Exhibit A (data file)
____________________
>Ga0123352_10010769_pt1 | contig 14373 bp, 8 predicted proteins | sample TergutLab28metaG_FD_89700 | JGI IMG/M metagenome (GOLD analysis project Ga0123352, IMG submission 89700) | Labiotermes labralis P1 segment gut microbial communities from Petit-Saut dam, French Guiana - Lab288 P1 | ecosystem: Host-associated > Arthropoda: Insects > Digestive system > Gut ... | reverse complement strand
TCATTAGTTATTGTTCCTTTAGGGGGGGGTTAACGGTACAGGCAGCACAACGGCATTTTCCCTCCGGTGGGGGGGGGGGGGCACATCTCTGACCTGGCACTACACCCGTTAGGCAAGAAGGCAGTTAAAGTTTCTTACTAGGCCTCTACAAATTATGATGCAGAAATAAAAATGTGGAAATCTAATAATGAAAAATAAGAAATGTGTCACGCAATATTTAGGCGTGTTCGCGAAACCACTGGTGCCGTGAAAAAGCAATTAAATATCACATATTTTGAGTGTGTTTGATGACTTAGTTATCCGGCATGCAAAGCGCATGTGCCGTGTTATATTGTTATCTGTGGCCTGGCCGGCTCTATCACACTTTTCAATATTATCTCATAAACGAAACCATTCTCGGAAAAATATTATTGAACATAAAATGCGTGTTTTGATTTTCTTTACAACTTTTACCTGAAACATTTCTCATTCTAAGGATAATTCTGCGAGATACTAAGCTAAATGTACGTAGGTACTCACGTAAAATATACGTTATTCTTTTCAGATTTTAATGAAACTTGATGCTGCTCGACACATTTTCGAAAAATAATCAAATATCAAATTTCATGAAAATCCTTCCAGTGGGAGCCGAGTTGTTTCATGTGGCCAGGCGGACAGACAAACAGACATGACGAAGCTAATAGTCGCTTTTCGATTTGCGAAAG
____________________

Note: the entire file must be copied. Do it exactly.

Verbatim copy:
>Ga0123352_10010769_pt1 | contig 14373 bp, 8 predicted proteins | sample TergutLab28metaG_FD_89700 | JGI IMG/M metagenome (GOLD analysis project Ga0123352, IMG submission 89700) | Labiotermes labralis P1 segment gut microbial communities from Petit-Saut dam, French Guiana - Lab288 P1 | ecosystem: Host-associated > Arthropoda: Insects > Digestive system > Gut ... | reverse complement strand
TCATTAGTTATTGTTCCTTTAGGGGGGGGTTAACGGTACAGGCAGCACAACGGCATTTTCCCTCCGGTGGGGGGGGGGGGGCACATCTCTGACCTGGCACTACACCCGTTAGGCAAGAAGGCAGTTAAAGTTTCTTACTAGGCCTCTACAAATTATGATGCAGAAATAAAAATGTGGAAATCTAATAATGAAAAATAAGAAATGTGTCACGCAATATTTAGGCGTGTTCGCGAAACCACTGGTGCCGTGAAAAAGCAATTAAATATCACATATTTTGAGTGTGTTTGATGACTTAGTTATCCGGCATGCAAAGCGCATGTGCCGTGTTATATTGTTATCTGTGGCCTGGCCGGCTCTATCACACTTTTCAATATTATCTCATAAACGAAACCATTCTCGGAAAAATATTATTGAACATAAAATGCGTGTTTTGATTTTCTTTACAACTTTTACCTGAAACATTTCTCATTCTAAGGATAATTCTGCGAGATACTAAGCTAAATGTACGTAGGTACTCACGTAAAATATACGTTATTCTTTTCAGATTTTAATGAAACTTGATGCTGCTCGACACATTTTCGAAAAATAATCAAATATCAAATTTCATGAAAATCCTTCCAGTGGGAGCCGAGTTGTTTCATGTGGCCAGGCGGACAGACAAACAGACATGACGAAGCTAATAGTCGCTTTTCGATTTGCGAAAG